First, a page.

You’re almost there! You just have a few more general steps to take in order to be ready to launch.
12. Set up a custom 404 page.
Hopefully, by fixing all your broken links in step #3, you won’t have to worry about your visitors ending up on an error page any time soon, but inevitably at some point they will. Be prepared.
Set up a custom 404 page that matches your branding and helps customers figure out where to go next.
As an example, ours gives people a few different action items they can follow, so we decrease the risk of losing them.
Your 404 page doesn’t have to be clever, but it doesn’t hurt. A 404 page with a cartoon alligator dressed like Sherlock Holmes or a clever message like the one NASA uses dulls the frustration of a broken link.
13. Set up a system for continual backups.
Technology’s done a lot to improve our lives, but it’s not perfect. Most of us have dealt with the dreaded experience of losing valuable digital data or documents in one fell swoop due to a technical failure of some sort.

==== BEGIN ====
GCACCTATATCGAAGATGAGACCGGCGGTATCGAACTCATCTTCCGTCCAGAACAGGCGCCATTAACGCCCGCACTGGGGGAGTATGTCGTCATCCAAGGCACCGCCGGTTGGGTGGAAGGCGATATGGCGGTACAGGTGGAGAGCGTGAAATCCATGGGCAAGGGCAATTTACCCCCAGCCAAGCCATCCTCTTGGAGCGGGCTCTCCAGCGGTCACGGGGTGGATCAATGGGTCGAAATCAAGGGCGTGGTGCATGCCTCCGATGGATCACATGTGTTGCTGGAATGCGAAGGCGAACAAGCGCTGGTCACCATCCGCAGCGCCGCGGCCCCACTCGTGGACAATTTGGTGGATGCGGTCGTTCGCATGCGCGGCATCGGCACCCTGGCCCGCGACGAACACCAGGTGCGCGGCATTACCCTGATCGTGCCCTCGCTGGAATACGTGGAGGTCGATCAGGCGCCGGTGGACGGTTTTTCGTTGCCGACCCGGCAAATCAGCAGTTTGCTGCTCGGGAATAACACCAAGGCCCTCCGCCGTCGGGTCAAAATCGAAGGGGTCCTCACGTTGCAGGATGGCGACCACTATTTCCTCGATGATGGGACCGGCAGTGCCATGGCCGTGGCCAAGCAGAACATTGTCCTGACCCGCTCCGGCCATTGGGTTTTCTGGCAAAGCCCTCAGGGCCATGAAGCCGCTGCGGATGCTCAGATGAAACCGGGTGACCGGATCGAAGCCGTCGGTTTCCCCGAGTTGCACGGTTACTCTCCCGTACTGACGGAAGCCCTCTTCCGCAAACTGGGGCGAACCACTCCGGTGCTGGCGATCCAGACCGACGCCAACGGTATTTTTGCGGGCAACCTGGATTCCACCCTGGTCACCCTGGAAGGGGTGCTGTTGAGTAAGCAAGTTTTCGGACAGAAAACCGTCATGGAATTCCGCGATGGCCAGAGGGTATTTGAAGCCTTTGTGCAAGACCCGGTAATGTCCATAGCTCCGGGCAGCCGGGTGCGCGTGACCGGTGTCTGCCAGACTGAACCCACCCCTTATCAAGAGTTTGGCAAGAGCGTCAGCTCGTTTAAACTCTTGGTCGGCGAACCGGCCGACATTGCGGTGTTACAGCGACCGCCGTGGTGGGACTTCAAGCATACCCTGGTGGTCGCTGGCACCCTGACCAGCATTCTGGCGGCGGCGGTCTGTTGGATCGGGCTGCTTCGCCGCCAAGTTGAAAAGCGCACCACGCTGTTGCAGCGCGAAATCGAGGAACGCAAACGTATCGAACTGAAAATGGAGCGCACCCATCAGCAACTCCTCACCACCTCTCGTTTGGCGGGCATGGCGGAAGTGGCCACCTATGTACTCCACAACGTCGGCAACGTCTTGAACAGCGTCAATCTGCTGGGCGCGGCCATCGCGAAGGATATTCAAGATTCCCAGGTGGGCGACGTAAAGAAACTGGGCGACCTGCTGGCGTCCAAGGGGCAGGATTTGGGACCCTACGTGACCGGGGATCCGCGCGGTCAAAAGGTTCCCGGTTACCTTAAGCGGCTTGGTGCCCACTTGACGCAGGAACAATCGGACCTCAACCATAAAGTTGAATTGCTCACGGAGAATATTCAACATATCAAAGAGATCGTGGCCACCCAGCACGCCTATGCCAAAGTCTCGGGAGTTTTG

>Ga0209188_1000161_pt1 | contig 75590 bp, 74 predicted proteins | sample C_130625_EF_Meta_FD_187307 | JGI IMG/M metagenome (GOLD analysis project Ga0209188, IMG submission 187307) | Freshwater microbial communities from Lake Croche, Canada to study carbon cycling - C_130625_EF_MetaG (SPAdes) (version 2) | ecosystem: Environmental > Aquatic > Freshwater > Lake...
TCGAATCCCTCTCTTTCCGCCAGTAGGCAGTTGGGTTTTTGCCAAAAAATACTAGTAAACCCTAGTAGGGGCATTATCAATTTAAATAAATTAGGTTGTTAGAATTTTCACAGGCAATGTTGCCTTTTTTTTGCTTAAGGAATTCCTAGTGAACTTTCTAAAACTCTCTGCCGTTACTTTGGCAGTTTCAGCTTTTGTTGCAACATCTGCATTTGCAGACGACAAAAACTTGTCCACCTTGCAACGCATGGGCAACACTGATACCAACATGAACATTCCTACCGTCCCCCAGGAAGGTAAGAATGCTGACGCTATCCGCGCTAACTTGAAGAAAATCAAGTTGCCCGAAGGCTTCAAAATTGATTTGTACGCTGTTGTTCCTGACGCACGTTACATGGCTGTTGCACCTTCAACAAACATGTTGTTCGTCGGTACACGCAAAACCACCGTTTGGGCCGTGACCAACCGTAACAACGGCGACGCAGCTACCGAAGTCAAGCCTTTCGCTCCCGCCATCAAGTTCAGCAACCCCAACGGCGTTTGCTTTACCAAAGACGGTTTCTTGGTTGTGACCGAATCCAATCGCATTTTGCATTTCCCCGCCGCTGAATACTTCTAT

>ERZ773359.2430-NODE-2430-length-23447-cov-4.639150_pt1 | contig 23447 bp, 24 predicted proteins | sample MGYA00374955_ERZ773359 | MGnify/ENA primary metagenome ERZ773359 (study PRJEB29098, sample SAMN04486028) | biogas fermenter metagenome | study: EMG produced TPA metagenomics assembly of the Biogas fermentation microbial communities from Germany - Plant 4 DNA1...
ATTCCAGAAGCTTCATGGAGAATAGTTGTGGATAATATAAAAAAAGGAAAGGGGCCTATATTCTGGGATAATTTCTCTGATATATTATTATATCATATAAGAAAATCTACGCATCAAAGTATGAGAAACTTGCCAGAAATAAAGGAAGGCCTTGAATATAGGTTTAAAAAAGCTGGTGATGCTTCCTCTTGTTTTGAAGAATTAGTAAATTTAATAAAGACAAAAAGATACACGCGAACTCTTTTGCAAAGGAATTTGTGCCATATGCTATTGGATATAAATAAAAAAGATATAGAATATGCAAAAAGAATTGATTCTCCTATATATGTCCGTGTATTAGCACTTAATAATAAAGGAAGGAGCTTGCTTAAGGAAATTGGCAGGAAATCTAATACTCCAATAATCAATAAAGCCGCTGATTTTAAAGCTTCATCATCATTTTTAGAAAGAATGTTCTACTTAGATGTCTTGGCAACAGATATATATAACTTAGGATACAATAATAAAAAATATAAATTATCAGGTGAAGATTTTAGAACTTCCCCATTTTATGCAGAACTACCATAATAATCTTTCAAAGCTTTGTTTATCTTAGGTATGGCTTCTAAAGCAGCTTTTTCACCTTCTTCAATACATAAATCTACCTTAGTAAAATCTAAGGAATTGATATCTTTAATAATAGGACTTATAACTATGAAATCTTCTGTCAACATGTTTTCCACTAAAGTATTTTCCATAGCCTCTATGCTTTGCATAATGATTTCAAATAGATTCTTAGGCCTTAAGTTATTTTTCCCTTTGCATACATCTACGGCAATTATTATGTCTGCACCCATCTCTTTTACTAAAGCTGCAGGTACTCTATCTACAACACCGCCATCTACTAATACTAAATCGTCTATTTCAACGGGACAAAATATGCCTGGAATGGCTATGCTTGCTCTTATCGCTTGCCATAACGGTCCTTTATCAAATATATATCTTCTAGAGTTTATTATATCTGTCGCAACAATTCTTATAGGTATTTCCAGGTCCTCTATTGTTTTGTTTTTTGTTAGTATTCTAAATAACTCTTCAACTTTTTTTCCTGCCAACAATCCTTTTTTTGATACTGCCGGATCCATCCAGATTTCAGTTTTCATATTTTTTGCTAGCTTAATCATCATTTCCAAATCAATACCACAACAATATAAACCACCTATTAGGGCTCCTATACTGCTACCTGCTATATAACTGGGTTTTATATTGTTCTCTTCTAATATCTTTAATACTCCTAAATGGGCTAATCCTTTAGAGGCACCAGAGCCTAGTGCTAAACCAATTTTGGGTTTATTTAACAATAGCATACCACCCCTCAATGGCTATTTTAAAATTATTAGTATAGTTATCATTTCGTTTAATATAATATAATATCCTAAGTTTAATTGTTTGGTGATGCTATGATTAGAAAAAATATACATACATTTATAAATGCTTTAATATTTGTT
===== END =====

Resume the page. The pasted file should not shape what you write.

The website you’ve worked so hard on should not suffer that fate. Most hosting platforms (including HostGator) offer a service for automatic backups. It’ll cost you a little money, but those few bucks a month can save you from the catastrophe of losing your website. You’ll be glad you spent that money if the day ever comes when you really need that backup.
HostGator’s backup service – Code Guard – will automatically backup your website as often as daily so you don’t have to think about managing backups.
It’s also equipped with features like one-click restore of your entire website, or just a single file. Finally, it has security features like 24/7 website monitoring and security scans, plus instant email alerts for any unauthorized changes that were made to your website.
If you’re using building website on WordPress, you can even use a plugin to handle your website backups, or you can manually backup your WordPress site if you don’t want to rely on a plugin to do the work for you.
14. Sign up for Google Search Console.